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Title: A consistent positive association between landscape simplification and insecticide use across the Midwestern US from 1997 through 2012

Abstract

During 2007, counties across the Midwestern US with relatively high levels of landscape simplification (i.e., widespread replacement of seminatural habitats with cultivated crops) had relatively high crop-pest abundances which, in turn, were associated with relatively high insecticide application. These results suggested a positive relationship between landscape simplification and insecticide use, mediated by landscape effects on crop pests or their natural enemies. A follow-up study, in the same region but using different statistical methods, explored the relationship between landscape simplification and insecticide use between 1987 and 2007, and concluded that the relationship varied substantially in sign and strength across years. Here, we explore this relationship from 1997 through 2012, using a single dataset and two different analytical approaches. We demonstrate that, when using ordinary least squares (OLS) regression, the relationship between landscape simplification and insecticide use is, indeed, quite variable over time. However, the residuals from OLS models show strong spatial autocorrelation, indicating spatial structure in the data not accounted for by explanatory variables, and violating a standard assumption of OLS. When modeled using spatial regression techniques, relationships between landscape simplification and insecticide use were consistently positive between 1997 and 2012, and model fits were dramatically improved. We argue that spatialmore » regression methods are more appropriate for these data, and conclude that there remains compelling correlative support for a link between landscape simplification and insecticide use in the Midwestern US. We discuss the limitations of inference from this and related studies, and suggest improved data collection campaigns for better understanding links between landscape structure, crop-pest pressure, and pest-management practices.« less

Authors:
 [1];  [1]
  1. Univ. of Wisconsin, Madison, WI (United States)
Publication Date:
Research Org.:
Univ. of Wisconsin, Madison, WI (United States)
Sponsoring Org.:
USDOE Office of Science (SC)
OSTI Identifier:
1239282
Grant/Contract Number:  
FC02-07ER64494; AC05-76RL01830
Resource Type:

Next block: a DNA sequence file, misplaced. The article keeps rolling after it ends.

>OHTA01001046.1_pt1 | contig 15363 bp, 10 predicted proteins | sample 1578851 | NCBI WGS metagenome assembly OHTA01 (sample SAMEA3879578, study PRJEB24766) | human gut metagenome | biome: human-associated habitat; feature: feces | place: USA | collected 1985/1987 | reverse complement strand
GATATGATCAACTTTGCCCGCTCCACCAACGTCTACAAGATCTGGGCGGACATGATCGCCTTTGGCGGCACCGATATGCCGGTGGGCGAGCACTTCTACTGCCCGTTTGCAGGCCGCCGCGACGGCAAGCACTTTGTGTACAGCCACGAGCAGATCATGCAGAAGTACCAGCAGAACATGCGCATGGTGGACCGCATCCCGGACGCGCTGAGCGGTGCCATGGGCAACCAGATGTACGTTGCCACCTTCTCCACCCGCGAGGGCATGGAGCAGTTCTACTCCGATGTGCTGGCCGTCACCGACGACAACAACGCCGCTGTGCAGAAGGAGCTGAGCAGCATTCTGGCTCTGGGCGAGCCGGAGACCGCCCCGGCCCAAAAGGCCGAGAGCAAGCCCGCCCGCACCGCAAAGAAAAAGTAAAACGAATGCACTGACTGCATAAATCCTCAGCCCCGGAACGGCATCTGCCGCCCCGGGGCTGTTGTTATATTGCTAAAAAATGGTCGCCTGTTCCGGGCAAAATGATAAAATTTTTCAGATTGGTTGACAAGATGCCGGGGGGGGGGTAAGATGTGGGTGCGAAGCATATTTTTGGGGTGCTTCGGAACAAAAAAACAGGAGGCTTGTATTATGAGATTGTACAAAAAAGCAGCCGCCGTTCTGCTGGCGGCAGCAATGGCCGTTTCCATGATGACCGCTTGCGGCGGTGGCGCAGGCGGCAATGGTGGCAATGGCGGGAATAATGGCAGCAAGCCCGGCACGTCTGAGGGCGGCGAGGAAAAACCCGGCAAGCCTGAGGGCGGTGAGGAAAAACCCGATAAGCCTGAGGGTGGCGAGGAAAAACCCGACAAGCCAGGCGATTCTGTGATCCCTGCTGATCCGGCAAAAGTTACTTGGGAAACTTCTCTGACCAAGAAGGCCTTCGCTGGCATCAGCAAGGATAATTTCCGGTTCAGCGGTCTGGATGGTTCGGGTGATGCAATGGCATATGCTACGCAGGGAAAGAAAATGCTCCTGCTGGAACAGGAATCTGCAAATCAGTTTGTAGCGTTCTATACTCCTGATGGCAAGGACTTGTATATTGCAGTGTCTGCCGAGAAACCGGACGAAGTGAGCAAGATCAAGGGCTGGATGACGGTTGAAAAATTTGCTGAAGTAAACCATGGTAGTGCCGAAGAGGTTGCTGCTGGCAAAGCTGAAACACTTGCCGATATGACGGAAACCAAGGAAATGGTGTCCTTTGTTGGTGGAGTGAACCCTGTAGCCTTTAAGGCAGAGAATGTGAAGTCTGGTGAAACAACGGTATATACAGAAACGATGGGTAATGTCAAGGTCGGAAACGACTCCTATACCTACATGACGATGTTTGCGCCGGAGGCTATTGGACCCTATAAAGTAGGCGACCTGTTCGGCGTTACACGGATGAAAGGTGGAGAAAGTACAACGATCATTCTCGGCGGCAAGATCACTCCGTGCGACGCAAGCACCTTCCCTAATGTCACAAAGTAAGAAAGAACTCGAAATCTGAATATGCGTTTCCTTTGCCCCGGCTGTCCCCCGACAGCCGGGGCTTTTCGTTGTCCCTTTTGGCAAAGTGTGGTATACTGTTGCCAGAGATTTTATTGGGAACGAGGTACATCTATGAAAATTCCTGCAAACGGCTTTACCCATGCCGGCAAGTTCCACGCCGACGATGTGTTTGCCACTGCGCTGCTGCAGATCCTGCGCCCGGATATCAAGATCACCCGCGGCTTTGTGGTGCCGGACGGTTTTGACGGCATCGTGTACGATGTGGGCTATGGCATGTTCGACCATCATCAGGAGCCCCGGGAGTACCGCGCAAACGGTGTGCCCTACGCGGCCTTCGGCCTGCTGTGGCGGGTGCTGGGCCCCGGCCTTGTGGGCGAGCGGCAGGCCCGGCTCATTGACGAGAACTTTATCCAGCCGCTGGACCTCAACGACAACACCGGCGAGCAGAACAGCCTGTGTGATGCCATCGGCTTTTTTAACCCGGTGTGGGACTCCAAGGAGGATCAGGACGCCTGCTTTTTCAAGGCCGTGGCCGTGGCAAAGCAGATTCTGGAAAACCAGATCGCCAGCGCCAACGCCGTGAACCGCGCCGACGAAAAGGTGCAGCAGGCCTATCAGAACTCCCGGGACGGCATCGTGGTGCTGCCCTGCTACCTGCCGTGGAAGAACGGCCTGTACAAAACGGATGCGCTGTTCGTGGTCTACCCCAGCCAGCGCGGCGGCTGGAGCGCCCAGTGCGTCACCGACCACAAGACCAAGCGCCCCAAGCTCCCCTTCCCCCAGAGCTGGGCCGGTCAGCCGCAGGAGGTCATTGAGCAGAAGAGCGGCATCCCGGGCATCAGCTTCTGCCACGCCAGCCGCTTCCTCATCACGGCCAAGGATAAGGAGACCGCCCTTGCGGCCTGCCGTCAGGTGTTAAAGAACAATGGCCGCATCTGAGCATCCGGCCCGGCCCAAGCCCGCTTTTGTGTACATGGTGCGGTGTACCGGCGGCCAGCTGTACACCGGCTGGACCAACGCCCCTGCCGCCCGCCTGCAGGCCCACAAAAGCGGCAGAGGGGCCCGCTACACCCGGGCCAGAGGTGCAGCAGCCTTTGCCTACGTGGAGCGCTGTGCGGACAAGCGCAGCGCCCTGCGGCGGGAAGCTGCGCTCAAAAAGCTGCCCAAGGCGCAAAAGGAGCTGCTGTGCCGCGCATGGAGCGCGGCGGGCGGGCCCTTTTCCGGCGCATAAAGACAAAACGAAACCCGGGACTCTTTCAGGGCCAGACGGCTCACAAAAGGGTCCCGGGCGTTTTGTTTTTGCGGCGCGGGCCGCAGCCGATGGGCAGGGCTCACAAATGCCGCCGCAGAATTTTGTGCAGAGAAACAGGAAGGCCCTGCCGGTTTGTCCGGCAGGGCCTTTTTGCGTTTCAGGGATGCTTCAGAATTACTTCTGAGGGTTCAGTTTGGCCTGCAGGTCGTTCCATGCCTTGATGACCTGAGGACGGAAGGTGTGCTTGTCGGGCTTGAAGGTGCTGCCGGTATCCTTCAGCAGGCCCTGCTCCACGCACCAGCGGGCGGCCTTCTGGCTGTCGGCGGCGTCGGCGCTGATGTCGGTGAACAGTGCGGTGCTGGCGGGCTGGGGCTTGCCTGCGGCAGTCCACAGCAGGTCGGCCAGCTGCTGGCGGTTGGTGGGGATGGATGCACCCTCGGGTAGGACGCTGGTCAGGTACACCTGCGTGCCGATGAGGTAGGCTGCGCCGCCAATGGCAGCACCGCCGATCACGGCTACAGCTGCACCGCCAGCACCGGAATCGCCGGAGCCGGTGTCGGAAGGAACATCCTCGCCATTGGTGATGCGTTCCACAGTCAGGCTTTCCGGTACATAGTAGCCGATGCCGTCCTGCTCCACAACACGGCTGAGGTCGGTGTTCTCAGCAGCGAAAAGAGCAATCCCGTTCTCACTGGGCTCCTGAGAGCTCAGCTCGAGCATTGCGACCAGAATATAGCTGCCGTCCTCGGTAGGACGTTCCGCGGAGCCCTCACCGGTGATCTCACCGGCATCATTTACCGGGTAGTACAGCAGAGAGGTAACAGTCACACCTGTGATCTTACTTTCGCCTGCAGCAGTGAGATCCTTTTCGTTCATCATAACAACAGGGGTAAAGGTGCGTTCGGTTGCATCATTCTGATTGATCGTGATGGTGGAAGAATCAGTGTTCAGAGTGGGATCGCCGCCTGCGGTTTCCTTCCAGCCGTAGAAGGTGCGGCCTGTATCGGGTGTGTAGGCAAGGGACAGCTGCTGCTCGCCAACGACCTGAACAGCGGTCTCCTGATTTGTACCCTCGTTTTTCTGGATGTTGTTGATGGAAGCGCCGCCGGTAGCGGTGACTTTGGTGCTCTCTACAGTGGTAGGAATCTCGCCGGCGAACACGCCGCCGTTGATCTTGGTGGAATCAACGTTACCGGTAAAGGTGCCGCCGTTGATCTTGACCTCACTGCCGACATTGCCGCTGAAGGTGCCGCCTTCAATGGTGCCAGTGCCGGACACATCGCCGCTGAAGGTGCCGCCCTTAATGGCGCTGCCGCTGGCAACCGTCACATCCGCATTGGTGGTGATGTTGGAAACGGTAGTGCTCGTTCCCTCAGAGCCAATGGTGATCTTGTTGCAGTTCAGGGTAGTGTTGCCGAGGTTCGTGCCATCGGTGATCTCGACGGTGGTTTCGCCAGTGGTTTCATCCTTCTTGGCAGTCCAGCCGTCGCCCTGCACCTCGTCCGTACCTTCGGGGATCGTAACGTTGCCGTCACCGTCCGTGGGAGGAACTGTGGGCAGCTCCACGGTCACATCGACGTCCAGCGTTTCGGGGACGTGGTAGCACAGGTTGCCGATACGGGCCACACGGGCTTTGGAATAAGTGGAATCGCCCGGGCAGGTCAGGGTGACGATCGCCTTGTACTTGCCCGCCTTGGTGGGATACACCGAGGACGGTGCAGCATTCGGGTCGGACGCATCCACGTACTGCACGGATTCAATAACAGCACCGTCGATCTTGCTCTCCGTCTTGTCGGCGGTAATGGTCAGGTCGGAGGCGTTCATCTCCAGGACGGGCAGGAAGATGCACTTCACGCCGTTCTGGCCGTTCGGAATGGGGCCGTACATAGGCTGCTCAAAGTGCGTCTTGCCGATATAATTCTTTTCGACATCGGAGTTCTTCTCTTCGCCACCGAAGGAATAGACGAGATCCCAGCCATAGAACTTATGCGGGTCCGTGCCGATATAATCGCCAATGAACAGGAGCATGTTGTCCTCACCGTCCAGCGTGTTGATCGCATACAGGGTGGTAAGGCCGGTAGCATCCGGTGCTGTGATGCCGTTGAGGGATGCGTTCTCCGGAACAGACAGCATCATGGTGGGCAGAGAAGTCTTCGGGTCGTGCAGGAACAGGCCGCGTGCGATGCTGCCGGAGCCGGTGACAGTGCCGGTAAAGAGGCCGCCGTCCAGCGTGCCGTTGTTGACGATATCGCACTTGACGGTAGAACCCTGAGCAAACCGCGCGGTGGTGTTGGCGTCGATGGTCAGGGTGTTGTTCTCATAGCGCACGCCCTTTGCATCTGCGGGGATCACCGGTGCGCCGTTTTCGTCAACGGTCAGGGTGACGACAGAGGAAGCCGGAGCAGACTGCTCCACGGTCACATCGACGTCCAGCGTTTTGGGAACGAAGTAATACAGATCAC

Accepted Manuscript
Journal Name:
Environmental Research Letters
Additional Journal Information:
Journal Volume: 10; Journal Issue: 11; Journal ID: ISSN 1748-9326
Publisher:
IOP Publishing
Country of Publication:
United States
Language:
English
Subject:
54 ENVIRONMENTAL SCIENCES

Citation Formats

Meehan, Timothy D., and Gratton, Claudio. A consistent positive association between landscape simplification and insecticide use across the Midwestern US from 1997 through 2012. United States: N. p., 2015. Web. doi:10.1088/1748-9326/10/11/114001.
Meehan, Timothy D., & Gratton, Claudio. A consistent positive association between landscape simplification and insecticide use across the Midwestern US from 1997 through 2012. United States. doi:10.1088/1748-9326/10/11/114001.
Meehan, Timothy D., and Gratton, Claudio. Tue . "A consistent positive association between landscape simplification and insecticide use across the Midwestern US from 1997 through 2012". United States. doi:10.1088/1748-9326/10/11/114001. https://www.osti.gov/servlets/purl/1239282.
@article{osti_1239282,
title = {A consistent positive association between landscape simplification and insecticide use across the Midwestern US from 1997 through 2012},
author = {Meehan, Timothy D. and Gratton, Claudio},
abstractNote = {During 2007, counties across the Midwestern US with relatively high levels of landscape simplification (i.e., widespread replacement of seminatural habitats with cultivated crops) had relatively high crop-pest abundances which, in turn, were associated with relatively high insecticide application. These results suggested a positive relationship between landscape simplification and insecticide use, mediated by landscape effects on crop pests or their natural enemies. A follow-up study, in the same region but using different statistical methods, explored the relationship between landscape simplification and insecticide use between 1987 and 2007, and concluded that the relationship varied substantially in sign and strength across years. Here, we explore this relationship from 1997 through 2012, using a single dataset and two different analytical approaches. We demonstrate that, when using ordinary least squares (OLS) regression, the relationship between landscape simplification and insecticide use is, indeed, quite variable over time. However, the residuals from OLS models show strong spatial autocorrelation, indicating spatial structure in the data not accounted for by explanatory variables, and violating a standard assumption of OLS. When modeled using spatial regression techniques, relationships between landscape simplification and insecticide use were consistently positive between 1997 and 2012, and model fits were dramatically improved. We argue that spatial regression methods are more appropriate for these data, and conclude that there remains compelling correlative support for a link between landscape simplification and insecticide use in the Midwestern US. We discuss the limitations of inference from this and related studies, and suggest improved data collection campaigns for better understanding links between landscape structure, crop-pest pressure, and pest-management practices.},
doi = {10.1088/1748-9326/10/11/114001},
journal = {Environmental Research Letters},
number = 11,
volume = 10,
place = {United States},
year = {2015},
month = {10}
}

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